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Justice at Risk in Democratic Republic of Congo

Draft Laws Endanger Independence of Courts

Protesters, including many motorbike-taxi drivers, demonstrate while holding placards for the second day around the Parliament in Kinshasa, June 24, 2020. © 2020 Arsene Mpiana/AFP via Getty Images

Addressing the nation on the eve of Independence Day last week, the president of the Democratic Republic of Congo, Felix Tshisekedi, pledged to fight proposed laws that would undermine the country’s justice system.

A group of parliamentarians loyal to former president Joseph Kabila hope to use their overwhelming majority in parliament to pass three draft laws on the courts. These laws would provide the justice minister greater control over prosecutors, including by intervening in criminal prosecutions and even sanctioning prosecutors for pursuing a case against the minister’s will.

If passed, these laws would threaten to seriously undermine a judicial system already weakened by years of political interference and corruption. Human Rights Watch has long advocated for reforms to strengthen the rule of law in Congo.

The laws face mounting criticisms and street protests from civic groups, as well as opposition from the Catholic Church and protestant churches, and from prosecutors and judges in several cities.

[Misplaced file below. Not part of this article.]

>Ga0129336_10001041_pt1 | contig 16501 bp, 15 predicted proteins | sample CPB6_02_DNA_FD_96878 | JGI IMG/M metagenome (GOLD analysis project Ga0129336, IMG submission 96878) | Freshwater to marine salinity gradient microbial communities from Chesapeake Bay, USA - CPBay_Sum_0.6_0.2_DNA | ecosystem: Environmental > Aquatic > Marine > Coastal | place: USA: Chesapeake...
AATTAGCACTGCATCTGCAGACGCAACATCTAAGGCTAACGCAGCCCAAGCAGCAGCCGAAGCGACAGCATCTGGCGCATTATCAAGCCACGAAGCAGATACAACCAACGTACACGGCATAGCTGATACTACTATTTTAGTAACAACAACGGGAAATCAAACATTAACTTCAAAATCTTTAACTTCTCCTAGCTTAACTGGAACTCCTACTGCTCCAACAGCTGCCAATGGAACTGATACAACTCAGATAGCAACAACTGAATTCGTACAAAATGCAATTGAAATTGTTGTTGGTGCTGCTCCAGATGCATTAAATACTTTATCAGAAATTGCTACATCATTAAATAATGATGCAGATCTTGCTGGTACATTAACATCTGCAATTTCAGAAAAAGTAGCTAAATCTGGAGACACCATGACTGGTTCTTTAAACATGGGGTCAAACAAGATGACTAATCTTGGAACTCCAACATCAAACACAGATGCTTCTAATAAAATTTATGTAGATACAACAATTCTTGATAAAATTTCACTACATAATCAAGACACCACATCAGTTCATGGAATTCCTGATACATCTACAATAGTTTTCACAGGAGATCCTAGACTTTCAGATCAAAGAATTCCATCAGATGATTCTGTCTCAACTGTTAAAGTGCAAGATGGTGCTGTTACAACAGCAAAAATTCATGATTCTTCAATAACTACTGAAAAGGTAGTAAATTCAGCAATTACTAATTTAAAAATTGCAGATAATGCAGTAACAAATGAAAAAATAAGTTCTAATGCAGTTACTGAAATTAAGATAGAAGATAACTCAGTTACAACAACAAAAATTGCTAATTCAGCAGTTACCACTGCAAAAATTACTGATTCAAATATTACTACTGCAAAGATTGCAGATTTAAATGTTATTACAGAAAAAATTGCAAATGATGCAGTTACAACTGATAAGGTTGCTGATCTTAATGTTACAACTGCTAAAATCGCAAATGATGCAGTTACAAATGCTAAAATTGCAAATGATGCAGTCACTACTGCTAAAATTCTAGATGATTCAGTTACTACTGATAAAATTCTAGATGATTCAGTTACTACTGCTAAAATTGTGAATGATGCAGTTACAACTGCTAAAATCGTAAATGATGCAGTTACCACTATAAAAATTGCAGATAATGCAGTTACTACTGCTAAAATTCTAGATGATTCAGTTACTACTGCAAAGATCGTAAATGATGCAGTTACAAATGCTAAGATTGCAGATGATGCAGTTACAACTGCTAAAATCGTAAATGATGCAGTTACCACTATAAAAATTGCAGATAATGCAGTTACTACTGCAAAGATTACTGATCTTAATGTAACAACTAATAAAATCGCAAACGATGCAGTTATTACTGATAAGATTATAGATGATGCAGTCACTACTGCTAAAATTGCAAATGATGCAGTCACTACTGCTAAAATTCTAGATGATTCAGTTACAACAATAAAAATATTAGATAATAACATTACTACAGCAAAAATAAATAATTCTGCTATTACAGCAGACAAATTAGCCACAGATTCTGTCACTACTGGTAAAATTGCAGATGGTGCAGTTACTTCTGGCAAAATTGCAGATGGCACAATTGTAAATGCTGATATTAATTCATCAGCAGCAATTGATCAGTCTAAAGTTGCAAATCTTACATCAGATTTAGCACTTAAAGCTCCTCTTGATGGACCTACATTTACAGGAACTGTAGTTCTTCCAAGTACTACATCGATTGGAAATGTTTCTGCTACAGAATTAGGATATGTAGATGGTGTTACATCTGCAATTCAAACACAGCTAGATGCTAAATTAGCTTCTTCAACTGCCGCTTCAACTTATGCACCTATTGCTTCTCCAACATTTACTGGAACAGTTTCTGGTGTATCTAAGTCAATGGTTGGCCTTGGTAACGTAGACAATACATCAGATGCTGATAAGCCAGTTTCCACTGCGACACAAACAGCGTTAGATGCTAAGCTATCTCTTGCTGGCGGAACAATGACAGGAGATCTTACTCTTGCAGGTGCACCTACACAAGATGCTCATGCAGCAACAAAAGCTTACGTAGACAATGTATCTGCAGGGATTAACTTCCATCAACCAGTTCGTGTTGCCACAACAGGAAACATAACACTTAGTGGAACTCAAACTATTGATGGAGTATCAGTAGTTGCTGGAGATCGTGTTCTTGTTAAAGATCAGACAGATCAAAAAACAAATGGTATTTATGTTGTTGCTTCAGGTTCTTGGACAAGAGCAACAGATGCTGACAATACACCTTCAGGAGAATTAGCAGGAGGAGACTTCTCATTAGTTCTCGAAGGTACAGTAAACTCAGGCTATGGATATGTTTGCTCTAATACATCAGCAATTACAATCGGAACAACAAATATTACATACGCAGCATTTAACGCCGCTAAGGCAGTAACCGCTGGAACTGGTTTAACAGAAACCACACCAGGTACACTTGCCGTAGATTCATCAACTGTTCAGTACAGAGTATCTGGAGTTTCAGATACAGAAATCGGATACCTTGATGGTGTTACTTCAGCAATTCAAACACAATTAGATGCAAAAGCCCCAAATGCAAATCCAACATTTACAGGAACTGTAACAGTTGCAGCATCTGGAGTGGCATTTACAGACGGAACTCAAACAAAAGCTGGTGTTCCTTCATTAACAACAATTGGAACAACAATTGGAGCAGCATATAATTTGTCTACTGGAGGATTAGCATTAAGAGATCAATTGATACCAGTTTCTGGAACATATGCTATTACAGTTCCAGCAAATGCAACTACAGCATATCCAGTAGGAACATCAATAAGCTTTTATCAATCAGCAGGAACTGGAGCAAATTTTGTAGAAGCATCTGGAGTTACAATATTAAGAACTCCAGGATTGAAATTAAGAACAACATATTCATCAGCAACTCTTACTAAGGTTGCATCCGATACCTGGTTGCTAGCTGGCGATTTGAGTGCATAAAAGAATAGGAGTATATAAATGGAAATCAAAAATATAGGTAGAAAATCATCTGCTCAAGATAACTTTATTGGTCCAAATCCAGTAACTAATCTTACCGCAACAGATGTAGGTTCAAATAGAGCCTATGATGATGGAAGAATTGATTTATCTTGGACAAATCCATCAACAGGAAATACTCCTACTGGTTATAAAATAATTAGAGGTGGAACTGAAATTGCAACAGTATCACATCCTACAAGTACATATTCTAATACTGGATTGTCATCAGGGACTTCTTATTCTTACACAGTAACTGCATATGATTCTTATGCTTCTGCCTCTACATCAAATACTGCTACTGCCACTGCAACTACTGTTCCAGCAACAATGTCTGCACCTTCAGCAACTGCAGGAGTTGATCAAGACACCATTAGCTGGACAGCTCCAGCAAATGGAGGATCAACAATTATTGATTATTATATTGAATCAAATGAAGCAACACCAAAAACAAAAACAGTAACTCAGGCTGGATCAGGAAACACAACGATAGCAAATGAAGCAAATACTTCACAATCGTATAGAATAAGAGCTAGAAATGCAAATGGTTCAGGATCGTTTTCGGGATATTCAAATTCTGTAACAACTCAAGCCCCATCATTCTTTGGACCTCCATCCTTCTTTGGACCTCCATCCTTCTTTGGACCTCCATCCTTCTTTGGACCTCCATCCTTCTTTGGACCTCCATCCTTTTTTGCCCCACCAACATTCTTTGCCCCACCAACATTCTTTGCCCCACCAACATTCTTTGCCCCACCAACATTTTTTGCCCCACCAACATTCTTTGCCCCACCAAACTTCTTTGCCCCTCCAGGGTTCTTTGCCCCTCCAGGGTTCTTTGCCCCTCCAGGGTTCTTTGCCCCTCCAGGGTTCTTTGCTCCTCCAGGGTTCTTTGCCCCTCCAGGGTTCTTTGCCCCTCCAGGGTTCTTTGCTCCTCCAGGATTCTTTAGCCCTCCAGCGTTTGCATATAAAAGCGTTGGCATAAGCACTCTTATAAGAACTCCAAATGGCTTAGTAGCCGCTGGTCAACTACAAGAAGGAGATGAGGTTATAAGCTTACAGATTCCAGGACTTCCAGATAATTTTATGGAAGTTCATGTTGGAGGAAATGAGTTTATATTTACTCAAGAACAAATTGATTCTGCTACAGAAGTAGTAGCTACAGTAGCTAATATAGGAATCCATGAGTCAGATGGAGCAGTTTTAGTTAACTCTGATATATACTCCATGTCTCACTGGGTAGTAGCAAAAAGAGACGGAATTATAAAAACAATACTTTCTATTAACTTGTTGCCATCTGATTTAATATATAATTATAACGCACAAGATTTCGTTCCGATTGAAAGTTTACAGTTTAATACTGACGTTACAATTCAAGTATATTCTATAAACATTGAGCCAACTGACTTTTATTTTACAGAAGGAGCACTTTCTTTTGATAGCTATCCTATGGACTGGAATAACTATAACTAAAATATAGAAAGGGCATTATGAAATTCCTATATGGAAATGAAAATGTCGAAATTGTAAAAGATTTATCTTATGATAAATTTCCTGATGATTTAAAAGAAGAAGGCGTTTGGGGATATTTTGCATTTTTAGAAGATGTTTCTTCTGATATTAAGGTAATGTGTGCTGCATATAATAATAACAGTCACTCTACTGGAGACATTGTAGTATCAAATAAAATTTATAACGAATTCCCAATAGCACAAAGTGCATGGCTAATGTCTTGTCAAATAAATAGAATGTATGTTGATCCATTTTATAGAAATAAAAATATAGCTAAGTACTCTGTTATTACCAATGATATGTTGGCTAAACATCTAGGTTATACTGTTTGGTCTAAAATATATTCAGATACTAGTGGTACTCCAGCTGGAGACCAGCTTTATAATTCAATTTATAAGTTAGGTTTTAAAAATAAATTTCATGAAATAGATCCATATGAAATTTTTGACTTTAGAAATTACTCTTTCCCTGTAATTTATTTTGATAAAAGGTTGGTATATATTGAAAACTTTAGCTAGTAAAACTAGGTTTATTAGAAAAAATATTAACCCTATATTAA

Justice Minister Célestin Tunda, a Kabila loyalist, reportedly bypassed government consultations as well as the president, and endorsed the proposals. On June 27, the authorities briefly detained Tunda, further escalating political tensions in Kinshasa.

The embassies of Canada, the United Kingdom, and the United States on July 2 issued a joint statement saying that “[u]ndermining this independence [of the courts] would erode protection of civil and political rights in the [Congo].”

The pro-Kabila faction proposed these laws as a major corruption trial, the first of its kind in Congo, came to a close last month. At a time when many Congolese are eager to see justice for corruption and rights abuses, the proposed laws would be a serious step backwards, protecting senior officials from the previous administration who have enjoyed impunity for many years.  

“Under no circumstances will I accept reforms in this sector which, by their nature and content, would harm the fundamental principles governing justice,” Tshisekedi said.

Parliamentary discussions over the draft laws have been postponed to September. They should be withdrawn altogether. Instead of putting forward amendments to existing laws that would further protect a few untouchables, parliament should work to protect the rights of all Congolese and push for much needed accountability.

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